Applied Solutions webinar on CLEAN Programs featuring Craig Lewis of the Clean Coalition
- Hello Clean Energy Advocates,
Craig Lewis, Executive Director of the Clean Coalition, will present on CLEAN (Clean Local Energy Accessible Now) Programs during an Applied Solutions webinar next Thursday, September 8 at 11 am PST / 2 pm EST. In particular, Craig will discuss the Local CLEAN Program Guide, which is designed to help communities and their local utilities evaluate, design, and enact CLEAN Programs based on global best practices. Mr. Lewis will also discuss the CLEAN Program in the works for Fort Collins, Colorado to give listeners an idea of how the principles in the Guide can be implemented in a community. RSVP directions below or email LocalGuide@... to register. You may download a free copy of the Guide at http://www.clean-coalition.org/local-action/
Mircalla Wozniak, Communications and Marketing Director
Making Clean Local Energy Accessible Now
235 Montgomery Street, Suite 630
San Francisco, CA 94104
www.clean-coalition.org---------- Forwarded message ----------
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Policy Education Newsletter
This monthly publication is offered as a service to Applied Solutions members. It is produced in partnership with Applied Solutions, a nonprofit organization committed to local governments, and Squire Sanders Public Advocacy. For additional information, please contact Amy Bolten at amy.bolten@.... For more information about Applied Solutions membership, visit our website www.appliedsolutions.org.
Applied Solutions News
- Applied Solutions Webinar on CLEAN Programs (Feed-in-Tariff)
- Applied Solutions ED Testifies at Congressional Field Hearing
Applied Solutions is launching a new webinar series that looks at local government options for renewable energy and sustainability project financing. To kick off the series, Applied Solutions has invited experts in the field of CLEAN Programs (Feed-in-Tariffs) to talk about options and possible programs for local governments. Representatives from local governments with operating and developing rate tariff programs will also discuss successful program strategies.
Date: September 8, 2011
Time: 11am Pacific/2pm Eastern
This webinar is free of charge for all participants.
To sign up for the webinar click here.
Michelle Wyman, Executive Director of Applied Solutions
Ms. Wyman will give an introduction to the Applied Solutions Webinar Series
Craig Lewis, Executive Director of the Clean Coalition
Mr. Lewis will talk about the benefits of CLEAN Programs and give an overview of his organization's new Local CLEAN Program Guide, which is a seven module guide designed to help communities and local utilities evaluate, design and enact CLEAN Programs based on global best practices.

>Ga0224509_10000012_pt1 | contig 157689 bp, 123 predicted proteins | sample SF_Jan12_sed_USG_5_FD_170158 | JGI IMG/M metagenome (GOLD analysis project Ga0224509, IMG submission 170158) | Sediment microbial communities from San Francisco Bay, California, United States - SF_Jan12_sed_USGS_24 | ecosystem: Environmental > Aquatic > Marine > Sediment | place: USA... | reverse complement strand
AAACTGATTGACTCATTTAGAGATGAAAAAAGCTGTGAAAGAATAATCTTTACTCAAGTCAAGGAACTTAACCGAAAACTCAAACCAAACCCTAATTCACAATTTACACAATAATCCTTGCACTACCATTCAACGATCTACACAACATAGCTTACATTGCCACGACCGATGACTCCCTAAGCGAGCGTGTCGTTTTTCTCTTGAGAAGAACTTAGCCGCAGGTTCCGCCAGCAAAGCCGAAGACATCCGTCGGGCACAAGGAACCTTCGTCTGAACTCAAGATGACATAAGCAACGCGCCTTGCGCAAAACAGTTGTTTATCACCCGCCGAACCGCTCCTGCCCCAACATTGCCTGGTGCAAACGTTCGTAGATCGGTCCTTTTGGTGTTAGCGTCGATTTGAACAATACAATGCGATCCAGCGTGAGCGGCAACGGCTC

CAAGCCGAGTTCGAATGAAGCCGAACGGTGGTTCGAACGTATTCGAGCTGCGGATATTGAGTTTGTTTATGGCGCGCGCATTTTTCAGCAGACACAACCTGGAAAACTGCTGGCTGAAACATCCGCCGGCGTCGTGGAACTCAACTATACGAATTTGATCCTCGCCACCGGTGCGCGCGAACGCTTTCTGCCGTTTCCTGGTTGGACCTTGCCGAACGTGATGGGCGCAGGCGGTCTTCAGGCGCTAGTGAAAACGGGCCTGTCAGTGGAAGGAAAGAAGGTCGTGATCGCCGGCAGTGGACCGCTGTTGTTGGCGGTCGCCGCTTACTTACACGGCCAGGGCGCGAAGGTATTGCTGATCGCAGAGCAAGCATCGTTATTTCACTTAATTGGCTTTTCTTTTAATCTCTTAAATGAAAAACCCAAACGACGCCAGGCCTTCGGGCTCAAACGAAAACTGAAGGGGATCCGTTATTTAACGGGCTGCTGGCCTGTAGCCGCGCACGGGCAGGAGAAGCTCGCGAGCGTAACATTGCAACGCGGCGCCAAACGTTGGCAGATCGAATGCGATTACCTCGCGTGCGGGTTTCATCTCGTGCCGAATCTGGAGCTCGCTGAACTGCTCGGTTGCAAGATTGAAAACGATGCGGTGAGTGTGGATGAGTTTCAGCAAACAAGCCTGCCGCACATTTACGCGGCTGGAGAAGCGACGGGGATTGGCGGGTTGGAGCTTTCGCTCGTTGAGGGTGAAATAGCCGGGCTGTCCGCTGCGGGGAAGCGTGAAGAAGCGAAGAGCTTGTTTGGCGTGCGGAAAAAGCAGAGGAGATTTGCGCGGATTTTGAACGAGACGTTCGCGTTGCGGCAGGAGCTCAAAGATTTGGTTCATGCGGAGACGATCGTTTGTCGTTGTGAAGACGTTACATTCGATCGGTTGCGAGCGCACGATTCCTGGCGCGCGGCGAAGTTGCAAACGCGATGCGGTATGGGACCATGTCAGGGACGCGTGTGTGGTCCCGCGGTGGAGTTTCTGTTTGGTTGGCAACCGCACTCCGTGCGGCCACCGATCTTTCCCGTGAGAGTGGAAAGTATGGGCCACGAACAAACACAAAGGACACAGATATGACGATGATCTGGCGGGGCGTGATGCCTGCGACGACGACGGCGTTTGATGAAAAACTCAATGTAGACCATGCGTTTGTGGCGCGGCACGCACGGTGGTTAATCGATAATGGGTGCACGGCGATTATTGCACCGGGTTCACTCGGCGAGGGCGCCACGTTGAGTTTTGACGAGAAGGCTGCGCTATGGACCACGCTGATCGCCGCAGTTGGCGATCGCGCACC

Mike Noreen, Conservation and Efficiency Coordinator for River Falls Municipal Utilities, WI
Mr. Noreen will talk about the River Falls Municipal Utilities Solar Buyback Rate, outcomes from the tariff and accompanying program that work cooperatively towards the goal of energy sustainability.
Fort Collins, Colorado
Fort Collins is evaluating the benefits and feasibility of implementing a CLEAN program
To sign up for the webinar click here.
Solar Buyback Rate in River Falls, WI
Recognizing that forward-thinking homeowners and business owners were already installing their own small scale solar PV systems to produce energy, the City of River Falls decided to encourage further investment in clean power by instituting a Solar Buyback Rate to accelerate the payback period for investing in decentralized renewable energy production. For approved participants, River Falls Municipal Utilities purchases 100% of the energy produced from installed solar panels at the rate of 30 cents per kWh. By compensating homeowners or businesses for the energy that is generated and returned to the grid, the program contributes to the solar PV project's return on investment. Participants in the program incur all upfront development costs for the installation of the solar panels, and to qualify for the buyback rate they must sign a 10 year contract.
Hybrid Streetlights in Downers Grove, IL
The Village of Downers Grove, Illinois, installed hybrid LED streetlights powered with a combination of solar, wind and battery power in a previously established residential neighborhood. The hybrid streetlights were the first of their kind to be installed the United States. The system saves the community money on energy and maintenance costs, and reduces carbon emissions compared with conventional lighting systems.
The Village researched several types of solar-powered street lights and concluded the best fit for the region's climate was a hybrid system that combined solar and wind energy. The new hybrid lights are designed to last for 100,000 hours, compared to conventional systems which generally need replacing after about 10,000 hours. No trenching was necessary to install the lights, so the disturbance to the community during installation was minimal. The total cost of the project was approximately $282,000 to install 25 hybrid streetlights. The project was partially funded through a 2009 Community Development Block Grant from the DuPage County Neighborhood Investment Program.
For more information about the hybrid streetlights, and to see them in action, check out this video.
Call for Projects
For more information on other Applied Solutions member projects, see our website'sRegional Projects section.